4: Lasith Malinga 6/38(7.4) vs Kenya (ICC Cricket World Cup-2011)

Lasith Malinga 1This effort from Lasith Malinga included a hat-trick which crowned him as the only bowler to pick up two hat-tricks in the history of World Cups. His previous one had come against South Africa in the 2007 edition when he went on to make it four wickets in as many balls. It was a day night game at the R Premadasa Stadium and the Kenyans were set for a competitive score at 102/2 after winning the toss and electing to bat first. It was then that Malinga decided to work his magic as he ran through the Kenyan middle and lower order to clean them up for 142 with more than six overs to spare in their innings. It was an exhibition of yorkers from the man with the slinging action and the eye catching hair style, as he went on to capture six wickets with all dismissals being either LBW or bowled.

5: Rangana Herath 5/03(3.3) vs New Zealand (World T20-2014)

HerathIt was do or die for both Sri Lanka and New Zealand with a semifinal berth up for the grabs. The Blackcaps went into the innings break all smiles, bowling out the Sri Lankans for just 119 after winning the toss and sending them in. They were not aware of what was about to unfold. Rangana Herath put up a master class of classical left arm orthodox bowling in a performance which was probably the turning point in Sri Lanka going on to win the 2014 edition. Brendon McCullum was kept scoreless for four balls before Herath tossed one up slow and wide, reading McCullum’s advance to have him stumped, before he spun Ross Taylor in his web next over to trap him in front. It was all downhill for the Blackcaps from then on as they were shot out for just 60 runs with only Kane Williamson reaching double figures, making 42. This is also the lowest ever total successfully defended by a team in the World T20.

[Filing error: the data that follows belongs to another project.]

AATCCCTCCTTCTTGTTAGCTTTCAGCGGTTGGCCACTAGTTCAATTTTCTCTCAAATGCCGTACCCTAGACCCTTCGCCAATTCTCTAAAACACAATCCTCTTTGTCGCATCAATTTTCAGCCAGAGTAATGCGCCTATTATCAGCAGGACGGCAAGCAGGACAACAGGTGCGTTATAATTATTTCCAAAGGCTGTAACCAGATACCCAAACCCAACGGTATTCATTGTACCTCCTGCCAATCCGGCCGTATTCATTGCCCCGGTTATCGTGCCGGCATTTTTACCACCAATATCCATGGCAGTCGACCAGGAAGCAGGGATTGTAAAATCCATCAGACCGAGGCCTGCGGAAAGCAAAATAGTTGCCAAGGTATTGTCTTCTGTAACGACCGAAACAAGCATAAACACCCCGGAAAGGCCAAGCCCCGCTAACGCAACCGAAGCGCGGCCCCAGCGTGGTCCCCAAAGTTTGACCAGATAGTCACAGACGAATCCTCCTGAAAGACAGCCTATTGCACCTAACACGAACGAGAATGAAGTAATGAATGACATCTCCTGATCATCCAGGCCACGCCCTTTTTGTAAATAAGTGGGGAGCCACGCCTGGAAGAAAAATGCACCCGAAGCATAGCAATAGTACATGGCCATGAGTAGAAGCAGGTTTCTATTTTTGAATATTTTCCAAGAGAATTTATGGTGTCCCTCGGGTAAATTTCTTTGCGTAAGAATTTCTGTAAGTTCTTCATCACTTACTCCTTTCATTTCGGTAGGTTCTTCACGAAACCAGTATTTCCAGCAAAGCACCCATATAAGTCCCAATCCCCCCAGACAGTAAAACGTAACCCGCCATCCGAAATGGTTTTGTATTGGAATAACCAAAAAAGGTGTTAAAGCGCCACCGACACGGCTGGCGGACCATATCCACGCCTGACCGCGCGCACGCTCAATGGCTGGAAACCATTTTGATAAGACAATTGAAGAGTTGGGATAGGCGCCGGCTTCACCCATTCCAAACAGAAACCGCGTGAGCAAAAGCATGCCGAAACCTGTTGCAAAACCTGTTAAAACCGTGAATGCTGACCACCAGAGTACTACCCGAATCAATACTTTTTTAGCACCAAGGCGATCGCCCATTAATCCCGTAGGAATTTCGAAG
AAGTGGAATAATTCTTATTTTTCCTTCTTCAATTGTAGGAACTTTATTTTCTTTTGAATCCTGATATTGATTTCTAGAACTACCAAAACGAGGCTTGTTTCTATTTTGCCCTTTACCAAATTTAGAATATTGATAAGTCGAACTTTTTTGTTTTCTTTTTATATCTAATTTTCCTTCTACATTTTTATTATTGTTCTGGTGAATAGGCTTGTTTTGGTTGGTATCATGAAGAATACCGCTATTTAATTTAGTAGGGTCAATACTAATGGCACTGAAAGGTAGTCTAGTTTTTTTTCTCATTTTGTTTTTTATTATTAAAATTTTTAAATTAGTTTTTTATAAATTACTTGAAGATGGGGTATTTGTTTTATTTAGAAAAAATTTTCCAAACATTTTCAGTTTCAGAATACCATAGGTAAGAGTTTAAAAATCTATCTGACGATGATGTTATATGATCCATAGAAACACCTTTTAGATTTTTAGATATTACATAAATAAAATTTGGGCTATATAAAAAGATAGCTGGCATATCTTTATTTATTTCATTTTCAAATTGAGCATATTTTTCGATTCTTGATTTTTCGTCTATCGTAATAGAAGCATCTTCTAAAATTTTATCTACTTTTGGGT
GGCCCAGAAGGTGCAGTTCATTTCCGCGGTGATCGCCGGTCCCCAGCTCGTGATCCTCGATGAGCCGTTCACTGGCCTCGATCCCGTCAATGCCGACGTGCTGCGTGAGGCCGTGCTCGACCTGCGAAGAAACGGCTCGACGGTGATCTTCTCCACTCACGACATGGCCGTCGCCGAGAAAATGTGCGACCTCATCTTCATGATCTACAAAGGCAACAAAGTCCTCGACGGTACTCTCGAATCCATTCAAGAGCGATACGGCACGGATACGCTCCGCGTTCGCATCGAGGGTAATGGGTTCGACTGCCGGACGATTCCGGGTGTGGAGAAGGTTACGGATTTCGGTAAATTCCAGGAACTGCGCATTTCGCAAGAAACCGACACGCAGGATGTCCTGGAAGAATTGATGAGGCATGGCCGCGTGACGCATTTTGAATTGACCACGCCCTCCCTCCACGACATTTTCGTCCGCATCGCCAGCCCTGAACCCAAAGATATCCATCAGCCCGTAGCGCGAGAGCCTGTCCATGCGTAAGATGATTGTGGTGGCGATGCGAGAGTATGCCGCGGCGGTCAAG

6: Lasith Malinga 5/31(4) vs England (World T20-2012)


Lasith Malinga had been relatively quiet in the tournament, taking three wickets in five matches, until this day,1st October 2012 when he doubled his tally in the blink of an eye when he was brought on for the third over while England were in pursuit of a target of 170. He ripped out the English top order with three wickets off four balls. Luke Wright unleashed a fierce square cut but sent it straight to backward point, Jonny Bairstow was undone by a slower ball and Alex Hales was pinned by a typical Malinga inswinging Yorker. Malinga added two more to his tally as the defending champions were eventually restricted to 150/9 as they bowed out of the tournament due to the brilliance of Malinga who ended up with a five wicket haul.